Longhouse Project/Last Supper

Title: Walking up a Down Room (this time around, the figure crosses the field and arrives at a ruined cottage, where the peddler tells him the pathos-drenched tale of the last resident wanderer)

Medium: Test tubes, microscope slides, matchbooks, peat moss, snails, female moon fighter fish, actuators, motors, and a collection of tiny parts. This installation a part of the Last Supper exhibition in 2008 in Brooklyn, New York.


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Sarah Walko and collaborator Malado Baldwin

The central components of our collaborative project are an artists’ book and a wall-mounted scroll piece, which is both a drawing of a very long house and a sculpture extending from it. The longhouse, perhaps the earliest permanent structure found all over the world, was inhabited by cultures as geographically diverse as the Native Americans of North America, the Neolithic (and Medieval) peoples of Western Europe, and the Indonesian, Austronesian and Vietnamese peoples. The longhouse was a single-roomed building longer than it was wide, which held entire clans and extended families under one roof. The Haida peoples viewed the universe as a large house whose frame was the skeleton of a collective ancestor, while the Maori would, upon meeting a new tribe, sleep in their longhouse and dream together as one.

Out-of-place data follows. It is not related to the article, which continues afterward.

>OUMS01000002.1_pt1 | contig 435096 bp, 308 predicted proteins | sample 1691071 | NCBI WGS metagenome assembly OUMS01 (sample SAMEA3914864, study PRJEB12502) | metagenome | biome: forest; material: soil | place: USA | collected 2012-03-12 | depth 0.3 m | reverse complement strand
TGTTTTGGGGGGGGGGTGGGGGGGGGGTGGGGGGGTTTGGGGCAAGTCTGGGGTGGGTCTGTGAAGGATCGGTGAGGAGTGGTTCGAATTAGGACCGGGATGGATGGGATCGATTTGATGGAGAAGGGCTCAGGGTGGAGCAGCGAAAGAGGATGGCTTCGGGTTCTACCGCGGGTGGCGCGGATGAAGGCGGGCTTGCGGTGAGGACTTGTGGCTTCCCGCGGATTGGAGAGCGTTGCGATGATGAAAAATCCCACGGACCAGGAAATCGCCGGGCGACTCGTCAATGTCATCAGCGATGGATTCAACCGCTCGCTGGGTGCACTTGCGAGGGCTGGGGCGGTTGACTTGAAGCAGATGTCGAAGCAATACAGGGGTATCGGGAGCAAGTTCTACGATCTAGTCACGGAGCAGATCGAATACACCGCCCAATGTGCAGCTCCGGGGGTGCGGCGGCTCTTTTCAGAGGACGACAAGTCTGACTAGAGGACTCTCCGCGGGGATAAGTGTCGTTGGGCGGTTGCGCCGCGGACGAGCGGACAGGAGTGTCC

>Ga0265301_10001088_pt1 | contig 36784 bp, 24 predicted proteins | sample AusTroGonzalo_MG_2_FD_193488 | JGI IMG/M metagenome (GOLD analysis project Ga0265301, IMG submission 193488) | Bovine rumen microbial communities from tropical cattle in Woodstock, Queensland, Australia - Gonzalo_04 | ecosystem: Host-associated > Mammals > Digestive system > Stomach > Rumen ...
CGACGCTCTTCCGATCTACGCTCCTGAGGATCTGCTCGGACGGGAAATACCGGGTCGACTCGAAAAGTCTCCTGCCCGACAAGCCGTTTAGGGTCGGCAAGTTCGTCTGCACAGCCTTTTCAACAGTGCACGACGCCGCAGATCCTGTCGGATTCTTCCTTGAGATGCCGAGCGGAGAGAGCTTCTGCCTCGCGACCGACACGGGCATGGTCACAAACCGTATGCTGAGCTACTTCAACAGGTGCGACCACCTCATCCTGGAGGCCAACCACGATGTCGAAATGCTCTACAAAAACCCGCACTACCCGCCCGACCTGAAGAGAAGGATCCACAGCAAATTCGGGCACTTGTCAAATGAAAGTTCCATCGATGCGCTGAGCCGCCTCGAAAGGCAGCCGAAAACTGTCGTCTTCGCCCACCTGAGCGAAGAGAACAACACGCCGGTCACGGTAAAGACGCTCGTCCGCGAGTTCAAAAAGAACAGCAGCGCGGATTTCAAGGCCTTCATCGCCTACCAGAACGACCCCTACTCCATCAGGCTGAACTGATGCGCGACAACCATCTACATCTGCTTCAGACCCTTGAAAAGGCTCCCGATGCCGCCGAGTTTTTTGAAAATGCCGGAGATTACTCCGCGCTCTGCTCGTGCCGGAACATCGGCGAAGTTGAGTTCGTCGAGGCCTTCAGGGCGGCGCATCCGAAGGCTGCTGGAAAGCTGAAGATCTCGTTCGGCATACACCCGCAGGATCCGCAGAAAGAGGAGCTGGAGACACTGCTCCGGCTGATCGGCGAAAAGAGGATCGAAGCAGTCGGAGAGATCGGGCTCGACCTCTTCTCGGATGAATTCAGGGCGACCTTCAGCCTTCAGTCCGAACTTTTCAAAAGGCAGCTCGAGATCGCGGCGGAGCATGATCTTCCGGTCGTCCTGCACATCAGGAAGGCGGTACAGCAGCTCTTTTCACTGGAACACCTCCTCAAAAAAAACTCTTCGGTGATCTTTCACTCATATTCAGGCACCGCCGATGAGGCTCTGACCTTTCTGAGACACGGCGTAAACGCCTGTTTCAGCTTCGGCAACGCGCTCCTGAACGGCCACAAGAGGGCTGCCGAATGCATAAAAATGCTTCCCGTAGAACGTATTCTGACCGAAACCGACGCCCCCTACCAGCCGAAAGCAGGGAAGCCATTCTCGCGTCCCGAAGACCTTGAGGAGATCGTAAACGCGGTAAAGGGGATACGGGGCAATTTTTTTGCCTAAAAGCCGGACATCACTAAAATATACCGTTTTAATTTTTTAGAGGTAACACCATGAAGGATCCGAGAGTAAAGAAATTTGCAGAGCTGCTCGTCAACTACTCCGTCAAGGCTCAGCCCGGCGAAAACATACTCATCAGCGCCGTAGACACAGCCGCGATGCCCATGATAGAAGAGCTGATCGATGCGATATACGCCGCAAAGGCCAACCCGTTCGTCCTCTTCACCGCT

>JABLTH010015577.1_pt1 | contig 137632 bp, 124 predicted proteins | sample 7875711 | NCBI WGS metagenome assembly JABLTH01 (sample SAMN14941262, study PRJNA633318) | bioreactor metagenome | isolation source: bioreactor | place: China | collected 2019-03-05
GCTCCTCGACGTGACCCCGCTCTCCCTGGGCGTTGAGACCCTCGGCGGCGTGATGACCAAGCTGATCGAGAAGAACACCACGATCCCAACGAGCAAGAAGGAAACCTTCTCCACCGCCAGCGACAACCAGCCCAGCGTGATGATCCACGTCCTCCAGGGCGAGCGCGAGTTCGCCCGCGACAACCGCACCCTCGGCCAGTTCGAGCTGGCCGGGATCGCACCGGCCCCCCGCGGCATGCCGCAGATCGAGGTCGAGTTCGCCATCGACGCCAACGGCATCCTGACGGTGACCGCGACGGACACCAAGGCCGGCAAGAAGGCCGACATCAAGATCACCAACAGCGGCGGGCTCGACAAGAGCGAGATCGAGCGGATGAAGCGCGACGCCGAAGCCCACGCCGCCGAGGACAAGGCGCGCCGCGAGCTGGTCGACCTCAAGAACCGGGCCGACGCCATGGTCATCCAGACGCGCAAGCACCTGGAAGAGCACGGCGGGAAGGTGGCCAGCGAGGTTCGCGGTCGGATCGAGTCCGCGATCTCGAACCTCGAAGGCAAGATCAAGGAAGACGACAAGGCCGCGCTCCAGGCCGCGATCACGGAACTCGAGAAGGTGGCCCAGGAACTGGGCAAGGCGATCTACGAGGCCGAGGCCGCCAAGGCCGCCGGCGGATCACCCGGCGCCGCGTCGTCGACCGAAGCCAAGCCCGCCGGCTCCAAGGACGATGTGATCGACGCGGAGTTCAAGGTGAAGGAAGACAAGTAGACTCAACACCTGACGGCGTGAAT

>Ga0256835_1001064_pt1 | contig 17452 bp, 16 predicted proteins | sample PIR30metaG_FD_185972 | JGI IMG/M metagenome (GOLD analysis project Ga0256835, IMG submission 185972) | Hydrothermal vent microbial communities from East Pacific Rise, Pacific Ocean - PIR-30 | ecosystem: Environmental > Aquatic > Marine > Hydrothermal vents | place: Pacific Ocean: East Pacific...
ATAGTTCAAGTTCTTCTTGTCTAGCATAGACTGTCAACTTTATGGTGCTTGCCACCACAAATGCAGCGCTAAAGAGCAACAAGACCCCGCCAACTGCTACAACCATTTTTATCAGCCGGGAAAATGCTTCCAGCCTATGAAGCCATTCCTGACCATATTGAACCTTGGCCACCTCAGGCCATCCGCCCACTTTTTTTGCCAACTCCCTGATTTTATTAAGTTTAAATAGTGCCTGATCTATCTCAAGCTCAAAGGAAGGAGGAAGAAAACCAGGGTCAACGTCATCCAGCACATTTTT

The structures themselves vary by climate and local materials… from sod-covered buildings in the Nordic landscape, to bent-birch with bark covering of the Iroquois, the symmetrical, grass-roofed buildings perched on stilts of Vietnam, to the intricate carvings and details of the Potatch longhouses of the Pacific Northwest . Historically, the houses represent the transition from nomadic and collapsible living quarters, to a structure that remains in one place- however growing and extending as the community does. Our house is a very, very long house, which combines multiple structural styles in one building, and continues as if infinitely to contain all our peoples.

The Longhouse Project takes the idea of a communal living space as a metaphor for a larger society inhabiting a shared planet. Joseph Campbell wrote that the future myths would not be metaphors about the individual or group/society… but instead the larger society as a planetary family. Our house will expand onto the walls surrounding, through links (wire/string) to wall-mounted canvas and works on paper, text, and objects- signifying the vastness of our shared community. We are creating stories for a new age, acknowledging common visions, shared goals, through this metaphor of shared space. Through the macro/micro relationships of the larger scroll-painting and small book drawings, to the tiny sculptures, text and assemblages, the Longhouse Project is both a calling to look closer and see larger.

The Longhouse project had two recent installations. The first was at 3rd Ward Gallery in Brooklyn within The Last Supper Festival in 2009, and the second was built for the set of El Cadaver Exquisto the film.





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